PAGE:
After a decade of unsatisfying endowment returns, the Harvard Management Company is reconfiguring its methods to align more closely with those employed by its counterpart at Yale.

In the ten years leading up to 2016, Harvard’s endowment saw an annualized return of 5.7 percent — a figure well below the university’s 8 percent expectation and the 8.9 percent return on the US 60–40 mix of stock and bonds, a traditional low-risk portfolio often used as a market indicator.

In a September letter to the Harvard community, HMC President Nirmal Narvekar, who was chief executive officer of Columbia University’s endowment before joining Harvard in December 2016, vowed to tackle the organization’s “deep structural problems.” He promised to outsource most investments to external managers and to take up a generalist model where staff are compensated based on the entire team’s performance. Both these new approaches have long been key features of what is commonly known as the Yale model. The model was developed by David Swensen and Dean Takahashi, who have led Yale’s investment office for the past three decades.

“Yale has a process for locating and identifying what they feel are good investments, but Harvard’s essentially starting from scratch again with Narvekar,” investment executive recruiter Charles Skorina said.

While Harvard has historically had a larger endowment than Yale has, the gap is quickly closing. On June 30, 2007 Harvard boasted a $34.9 billion endowment while Yale held a $22.5 billion endowment. Ten years later — following two major economic recessions — Harvard’s endowment had increased by just 6 percent, now totalling $37.1 billion, while Yale’s had increased by a full 21 percent, coming in $27.2 billion.

Swensen and Takahashi have been working on Yale’s endowment investment strategies for thirty years, but the leadership of HMC has been in constant flux since former president Jack Meyer left his job in 2005, after 15 years of service. Between 2005 and 2016, three different people sat at the helm of HMC.

Roger Ibbotson, a hedge fund manager and Yale School of Management professor, said changing leaders and, with them, strategies may cause “distortions.”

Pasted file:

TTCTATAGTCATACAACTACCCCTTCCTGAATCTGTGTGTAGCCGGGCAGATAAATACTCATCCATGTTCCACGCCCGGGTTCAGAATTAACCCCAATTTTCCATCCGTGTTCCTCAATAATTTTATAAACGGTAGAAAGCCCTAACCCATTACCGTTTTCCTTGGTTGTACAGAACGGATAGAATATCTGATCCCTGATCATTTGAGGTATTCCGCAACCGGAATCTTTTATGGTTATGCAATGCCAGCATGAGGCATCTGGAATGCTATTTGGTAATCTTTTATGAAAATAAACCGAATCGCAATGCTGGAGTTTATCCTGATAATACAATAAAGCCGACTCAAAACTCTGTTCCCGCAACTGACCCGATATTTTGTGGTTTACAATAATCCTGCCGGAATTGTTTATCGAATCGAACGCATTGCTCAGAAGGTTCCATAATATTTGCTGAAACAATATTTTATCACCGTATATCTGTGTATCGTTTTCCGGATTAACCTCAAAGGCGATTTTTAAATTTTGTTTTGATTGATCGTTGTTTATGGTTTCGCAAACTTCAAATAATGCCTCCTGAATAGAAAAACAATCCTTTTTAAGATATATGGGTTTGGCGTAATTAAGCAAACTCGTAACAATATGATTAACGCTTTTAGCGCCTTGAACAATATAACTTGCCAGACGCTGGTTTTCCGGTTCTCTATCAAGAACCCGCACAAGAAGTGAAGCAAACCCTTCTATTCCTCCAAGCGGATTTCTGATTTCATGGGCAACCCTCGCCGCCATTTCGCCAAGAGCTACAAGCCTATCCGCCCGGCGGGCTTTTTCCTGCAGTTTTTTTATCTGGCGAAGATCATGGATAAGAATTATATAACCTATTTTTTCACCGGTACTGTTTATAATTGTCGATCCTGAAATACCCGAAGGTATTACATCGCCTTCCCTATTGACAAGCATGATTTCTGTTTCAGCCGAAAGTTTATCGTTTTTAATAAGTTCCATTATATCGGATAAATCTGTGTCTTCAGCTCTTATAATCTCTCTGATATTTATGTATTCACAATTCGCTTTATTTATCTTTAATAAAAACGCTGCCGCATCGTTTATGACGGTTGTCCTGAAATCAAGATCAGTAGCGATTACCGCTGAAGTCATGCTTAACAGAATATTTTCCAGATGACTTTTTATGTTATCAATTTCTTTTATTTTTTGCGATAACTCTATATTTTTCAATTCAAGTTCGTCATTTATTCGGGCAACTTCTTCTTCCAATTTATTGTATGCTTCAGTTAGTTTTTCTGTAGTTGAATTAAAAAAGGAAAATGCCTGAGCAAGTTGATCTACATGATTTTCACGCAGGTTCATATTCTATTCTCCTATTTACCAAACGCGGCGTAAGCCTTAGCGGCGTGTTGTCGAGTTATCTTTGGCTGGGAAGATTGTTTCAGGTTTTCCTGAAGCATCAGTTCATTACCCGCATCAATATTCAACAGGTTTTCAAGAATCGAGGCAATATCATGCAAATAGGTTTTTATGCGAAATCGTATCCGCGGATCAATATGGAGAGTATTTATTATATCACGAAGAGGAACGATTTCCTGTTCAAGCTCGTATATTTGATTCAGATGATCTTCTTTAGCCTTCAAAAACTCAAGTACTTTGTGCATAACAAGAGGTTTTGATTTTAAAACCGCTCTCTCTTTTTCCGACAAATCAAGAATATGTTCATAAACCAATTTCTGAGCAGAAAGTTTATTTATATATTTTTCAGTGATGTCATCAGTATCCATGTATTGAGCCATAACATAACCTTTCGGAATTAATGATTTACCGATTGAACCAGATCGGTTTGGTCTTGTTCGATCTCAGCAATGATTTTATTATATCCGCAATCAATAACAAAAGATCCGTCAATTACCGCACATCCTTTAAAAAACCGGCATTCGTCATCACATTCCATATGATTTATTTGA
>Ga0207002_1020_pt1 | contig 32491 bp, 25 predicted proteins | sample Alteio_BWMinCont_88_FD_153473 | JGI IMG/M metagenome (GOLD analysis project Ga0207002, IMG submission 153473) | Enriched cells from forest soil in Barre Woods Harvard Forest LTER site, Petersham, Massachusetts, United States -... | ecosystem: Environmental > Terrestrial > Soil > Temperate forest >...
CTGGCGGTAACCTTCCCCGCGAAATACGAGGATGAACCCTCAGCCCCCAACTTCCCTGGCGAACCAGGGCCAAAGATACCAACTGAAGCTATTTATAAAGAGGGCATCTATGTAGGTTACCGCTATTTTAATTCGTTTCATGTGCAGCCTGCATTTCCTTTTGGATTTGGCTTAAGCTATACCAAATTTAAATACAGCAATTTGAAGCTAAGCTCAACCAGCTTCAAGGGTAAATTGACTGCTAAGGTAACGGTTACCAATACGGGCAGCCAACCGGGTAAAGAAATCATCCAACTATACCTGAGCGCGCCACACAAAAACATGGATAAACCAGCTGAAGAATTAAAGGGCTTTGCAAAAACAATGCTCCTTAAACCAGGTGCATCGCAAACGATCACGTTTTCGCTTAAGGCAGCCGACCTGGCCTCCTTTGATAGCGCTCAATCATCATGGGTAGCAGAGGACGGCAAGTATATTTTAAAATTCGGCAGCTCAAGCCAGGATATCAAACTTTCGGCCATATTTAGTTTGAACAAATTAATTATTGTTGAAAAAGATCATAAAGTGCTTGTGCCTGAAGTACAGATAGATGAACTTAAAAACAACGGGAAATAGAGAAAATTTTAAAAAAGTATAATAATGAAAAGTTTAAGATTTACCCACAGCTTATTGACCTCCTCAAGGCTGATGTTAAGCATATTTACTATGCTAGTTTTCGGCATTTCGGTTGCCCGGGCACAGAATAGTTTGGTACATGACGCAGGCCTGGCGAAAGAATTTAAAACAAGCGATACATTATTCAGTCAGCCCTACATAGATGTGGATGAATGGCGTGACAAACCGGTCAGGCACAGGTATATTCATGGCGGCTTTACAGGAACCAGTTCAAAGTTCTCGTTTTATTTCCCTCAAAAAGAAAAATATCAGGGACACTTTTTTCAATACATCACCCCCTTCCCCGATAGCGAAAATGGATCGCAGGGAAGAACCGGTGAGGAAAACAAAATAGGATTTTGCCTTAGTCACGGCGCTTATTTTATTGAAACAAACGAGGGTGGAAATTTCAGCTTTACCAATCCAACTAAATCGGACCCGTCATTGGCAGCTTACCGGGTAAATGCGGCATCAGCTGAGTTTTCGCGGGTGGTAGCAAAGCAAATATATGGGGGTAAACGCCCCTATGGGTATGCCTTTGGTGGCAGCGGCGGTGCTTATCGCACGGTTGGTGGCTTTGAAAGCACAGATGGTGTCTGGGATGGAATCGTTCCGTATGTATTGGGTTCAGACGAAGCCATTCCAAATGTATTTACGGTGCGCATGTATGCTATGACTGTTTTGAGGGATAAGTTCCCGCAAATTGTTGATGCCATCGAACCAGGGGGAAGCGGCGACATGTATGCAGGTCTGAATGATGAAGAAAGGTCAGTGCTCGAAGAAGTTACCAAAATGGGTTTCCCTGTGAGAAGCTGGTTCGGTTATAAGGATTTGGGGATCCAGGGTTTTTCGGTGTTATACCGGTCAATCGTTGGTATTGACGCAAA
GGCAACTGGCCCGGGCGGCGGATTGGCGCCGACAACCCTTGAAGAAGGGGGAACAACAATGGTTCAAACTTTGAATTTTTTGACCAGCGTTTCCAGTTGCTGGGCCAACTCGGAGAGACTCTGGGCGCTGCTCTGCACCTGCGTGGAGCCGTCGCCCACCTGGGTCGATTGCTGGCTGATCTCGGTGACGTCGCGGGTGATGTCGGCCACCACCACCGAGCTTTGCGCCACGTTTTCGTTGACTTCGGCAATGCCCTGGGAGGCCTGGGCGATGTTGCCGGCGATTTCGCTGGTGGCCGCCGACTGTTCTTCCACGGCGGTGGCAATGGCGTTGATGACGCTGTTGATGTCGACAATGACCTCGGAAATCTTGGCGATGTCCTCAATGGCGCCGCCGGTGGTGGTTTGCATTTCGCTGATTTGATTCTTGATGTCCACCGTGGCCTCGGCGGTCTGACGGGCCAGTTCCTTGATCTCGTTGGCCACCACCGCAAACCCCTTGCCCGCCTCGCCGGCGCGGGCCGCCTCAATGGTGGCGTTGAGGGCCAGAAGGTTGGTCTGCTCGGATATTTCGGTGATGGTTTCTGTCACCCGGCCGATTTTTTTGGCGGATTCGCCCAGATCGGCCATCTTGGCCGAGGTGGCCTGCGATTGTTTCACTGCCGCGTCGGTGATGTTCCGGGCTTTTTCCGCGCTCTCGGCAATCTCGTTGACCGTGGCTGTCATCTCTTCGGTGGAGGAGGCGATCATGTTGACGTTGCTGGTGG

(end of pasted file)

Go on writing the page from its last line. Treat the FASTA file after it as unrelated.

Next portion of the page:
“When you have a chief investment officer who is steering the ship and implementing a number of different investment ideas, themes and exposures he or she believes in, you want to make sure their tenure is long enough to see those investments through,” said Michael Chase, a partner at consulting firm Fiduciary Investment Advisors who is familiar with Narvekar’s work.

Even though he has never worked at the Yale Investment Office, Narvekar is said to share the University’s investment philosophy.

“Generally the model that Yale thinks it’s best to use is to use outside money managers,” Chase said. “And Narv has kind of grown up in that same school of thought. He was doing the same thing when he was at Columbia.”

Investment experts interviewed by the News detailed a variety of reasons why using only external money managers is a good investment strategy.

For one thing, external money management gives endowment officers more flexibility, Ibbotson said.

“It’s harder to fire [an] old team whereas you can easily fire [a] manager team,” he explained. “It’s harder to be unbiased when you judge them when they are your next-door neighbors.”

According to Chase, outsourcing money management better aligns with the interests of money managers, who prefer greater access to clients and the opportunity to grow their portfolios rather than taking directions from the chief investment officer. He added that the benefits of external money management outweigh the cost of any extra service fees.

Using external money managers also better allows for the adoption of a generalist model, which aligns compensation for in-house staff with team-wide results. Such a model generates more camaraderie among staff and promotes discussions across asset classes, according to Chase.

“It’s bad morale when you have such star professors who are paid much less and who also see sometimes mediocre performance [of the endowment],” Skorina explained.

Because luck plays an important role in investment results, Ibbotson said, staff should not be compensated based on the performance of just their assigned part of the portfolio. He added that models based on individual performance can lead to paying some staff huge compensations even if the endowment sees poor overall returns.

According to Skorina, it may take three to five years for Narvekar to reset Harvard’s endowment portfolio.

“You don’t just wave your hand and change investments. You have to look at the contract that you signed for each investment,” Skorina said. “When you have the money out, you have to have something new to invest it in, and that takes work and efforts.”

Kevin Quirk, a principal with Deloitte Consulting, said Harvard’s restructuring reflects a broader trend in the endowment industry to rethink investing practices.

According to Quirk, between the 1980s and early 2000s — when Harvard initially rose to prominence for its endowment investment — the market environment was far more “friendly” than it currently is.

“What has happened since the financial crisis is an existential self-assessment of many endowment structures and teams,” Quirk said.

He added that the current capital market — with its rising interest rates and hard-to-come-by valuations — presents significant challenges for endowment investors.

Still, Chase said he is hopeful that Narvekar will reinvigorate Harvard’s endowment.

“Narv has a very good track record,” Chase said. “[He] has the capability that is needed to realign what their objectives are and make sure their portfolios get them where they want to be.”

Jingyi Cui | jingyi.cui@yale.edu